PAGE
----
Pass XA30.5 enough power for Wilson Sophia 2?


I was wondering about this combo. I have a very large room. Personally I dont think it's enough power but what do you guys think?
nickt
It will certainly work, but IMHO, way under powered for those speakers in a large room.
I have a very large room and I'm not going to tell anybody the dimensions! And certainly not in cubic feet. Nor am I going to state in decibels the SPL I normally listen at. Nope, I'm just not going to tell anybody that info.
Nickt...I suspect the XA30.5 will do fine driving the Sophia 2s. They are 88db sensitivity and 4ohm nominal rated speaker. The Sophia's do dip down to 3.26ohms at 220Hz but the phase angle is low at that frequency so that shouldn't be too hard to drive. Brian Damkroger of Stereophile reviewed the XA30.5s and drove Sophia 2s with them. The one thing he did point out is a slight lack of macro dynamics with this combo. So I don't think you will have a tough time driving the speakers but they will probably not get the last ounce of macro dynamics from the Sophia 2s, which are very dynamic speakers when properly powered. Here is the Stereophile review of the XA30.5: http://www.stereophile.com/solidpoweramps/pass_labs_xa305_power_amplifier/
My speakers are Focal Electra 1037BE. They are more efficient than Sophia at 93dB/W/m. I often turn up the music to +90dB in 15 x 20 room without any problem. The needle that indicates bias current rarely moves past 12 o'clock position.
Good one 61!
Ditto! Couldn't have said it better, 61!
I have a Pass Labs XA30.5 currently driving a pair of B&W 802Ds and it drives them OK. I could use a little more power but the 802Ds have a very steep impedance curve. However the midrange and highs are glorious and the bass is very deep and tight. It just not play as loud I would like at times. It can get a little loose on some passages. The Wilsons are much easier to drive than the 802Ds and the impedance curve is not near as steep. The XA 30.5 is the finest amp I have owned sonically speaking. I am barrowing the 802Ds until get my my Apogee Divas redone by Rich Murry at True Soundworks. I will be selling the XA30.5 and purchasing a set of Pass Labs XA100.5 monoblocks within the next month or two.
In many rooms and depending on typical listening levels I suspect it is enough power, but there will be times in some settings, with some music, when it might make you wish you had the XA-60s. When it comes to the Pass line, I would by the amp with the fewest watts that are sifficient, I just think the lower the wattage the better the sound, IF, it is enough to drive your speakers. The XA30s are borderline and I can understand it being a difficult decision which, unfortuantely, you can only find the answer by trying them in your home with the music and volume levels you enjpoy.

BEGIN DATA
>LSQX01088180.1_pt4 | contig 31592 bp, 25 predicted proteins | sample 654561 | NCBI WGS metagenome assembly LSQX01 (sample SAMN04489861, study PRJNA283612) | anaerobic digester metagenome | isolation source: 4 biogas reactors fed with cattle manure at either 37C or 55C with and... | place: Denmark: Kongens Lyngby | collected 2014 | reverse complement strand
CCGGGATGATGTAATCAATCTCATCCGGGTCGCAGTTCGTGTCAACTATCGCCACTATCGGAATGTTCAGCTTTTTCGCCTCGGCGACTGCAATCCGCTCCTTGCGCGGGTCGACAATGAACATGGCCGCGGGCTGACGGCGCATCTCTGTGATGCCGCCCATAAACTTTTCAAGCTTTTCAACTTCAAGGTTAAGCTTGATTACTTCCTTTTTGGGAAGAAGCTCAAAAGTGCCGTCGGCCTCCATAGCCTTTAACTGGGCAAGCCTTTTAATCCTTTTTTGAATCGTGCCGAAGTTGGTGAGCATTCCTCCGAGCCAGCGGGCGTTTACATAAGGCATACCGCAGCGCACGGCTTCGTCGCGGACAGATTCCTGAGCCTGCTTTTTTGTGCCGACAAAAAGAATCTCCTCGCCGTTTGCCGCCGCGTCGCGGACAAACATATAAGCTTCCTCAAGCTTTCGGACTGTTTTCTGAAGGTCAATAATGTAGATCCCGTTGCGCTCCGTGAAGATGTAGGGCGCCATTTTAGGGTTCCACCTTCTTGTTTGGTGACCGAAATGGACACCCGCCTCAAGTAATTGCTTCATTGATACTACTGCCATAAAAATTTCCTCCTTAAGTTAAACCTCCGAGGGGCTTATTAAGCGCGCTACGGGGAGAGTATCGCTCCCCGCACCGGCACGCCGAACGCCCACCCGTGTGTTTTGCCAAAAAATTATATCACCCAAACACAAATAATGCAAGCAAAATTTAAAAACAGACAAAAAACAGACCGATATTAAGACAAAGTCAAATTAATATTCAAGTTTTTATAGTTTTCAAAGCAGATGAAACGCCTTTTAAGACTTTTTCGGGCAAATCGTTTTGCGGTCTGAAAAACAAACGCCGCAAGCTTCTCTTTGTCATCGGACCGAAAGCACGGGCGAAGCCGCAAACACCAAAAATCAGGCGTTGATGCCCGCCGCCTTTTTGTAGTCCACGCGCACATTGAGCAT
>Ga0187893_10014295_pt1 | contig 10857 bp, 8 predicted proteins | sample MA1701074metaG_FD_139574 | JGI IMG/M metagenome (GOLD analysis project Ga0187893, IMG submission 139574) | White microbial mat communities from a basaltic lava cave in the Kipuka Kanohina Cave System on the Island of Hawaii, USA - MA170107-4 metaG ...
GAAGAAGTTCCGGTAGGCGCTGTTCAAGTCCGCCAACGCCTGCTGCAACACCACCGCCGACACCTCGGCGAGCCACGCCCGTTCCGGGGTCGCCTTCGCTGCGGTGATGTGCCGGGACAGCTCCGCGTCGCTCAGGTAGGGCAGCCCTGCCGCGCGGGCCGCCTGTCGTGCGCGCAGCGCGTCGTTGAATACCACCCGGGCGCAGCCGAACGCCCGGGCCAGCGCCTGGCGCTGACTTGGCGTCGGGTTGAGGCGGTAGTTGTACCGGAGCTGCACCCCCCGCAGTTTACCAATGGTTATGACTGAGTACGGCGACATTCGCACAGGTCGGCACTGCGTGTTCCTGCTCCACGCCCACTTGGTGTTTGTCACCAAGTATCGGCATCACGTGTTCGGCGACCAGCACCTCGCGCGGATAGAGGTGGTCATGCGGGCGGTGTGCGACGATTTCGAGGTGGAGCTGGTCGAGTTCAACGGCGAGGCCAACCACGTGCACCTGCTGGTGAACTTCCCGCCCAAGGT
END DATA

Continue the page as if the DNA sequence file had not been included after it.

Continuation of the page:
Pass may rate it at 30 wpc (its pure class A rating), but looking at Stereophiles measurements, it puts out 130 watts into 8 ohms and 195 into 4. It's transitioned to A/B but more important, it's not clipping. So on paper you might not think it's enough power but under the hood it's more than you think. Still might not be enough for "you", we don't know how much spl you like.
According to this list of specifications at the Wilson site the Sophia 2 has a sensitivity of 86db/W/m, rather than the 88 mentioned above. Based on the assumptions of 195W max amp power into its 4 ohm nominal impedance, a 4-meter (13 foot) listening distance, a 6db reduction in spl for each doubling of distance, and adding 3db to reflect the presence of 2 speakers, I calculate that maximum spl at the listening position will be 100db.

That is certainly good enough for most music at reasonable listening volumes. But ime it is roughly 5db too low to adequately handle music that has very wide dynamic range, such as a lot of classical symphonic music, if the recording is well engineered and minimally compressed.

Best regards,
-- Al
Why not order a XA-30.5 demo from Reno HiFi and skip the speculation?
According to this list of specifications at the Wilson site the Sophia 2 has a sensitivity of 86db/W/m, rather than the 88 mentioned above.

Al...I got the 88dB sensitivity from John Atkinson's measurements of the Sophia 2 in the Stereophle review. Speaker manufacturer specs often are swayed by marketing considerations (although in this case, his measured sensitivity actually shows the speaker to be more sensitive than their stated specs), so I usually like to refer to measured performance in Stereophile, Hifi Critic, etc...Here is the link to Stereophile measurements section of the Sophia 2 review: http://www.stereophile.com/floorloudspeakers/619/index6.html.

Hello Al,

Wouldn't that be a 6 db gain when you add the presence of the second speaker as well as doubling the power when adding the other channel..

regards,

----------------------------

06-08-10: Almarg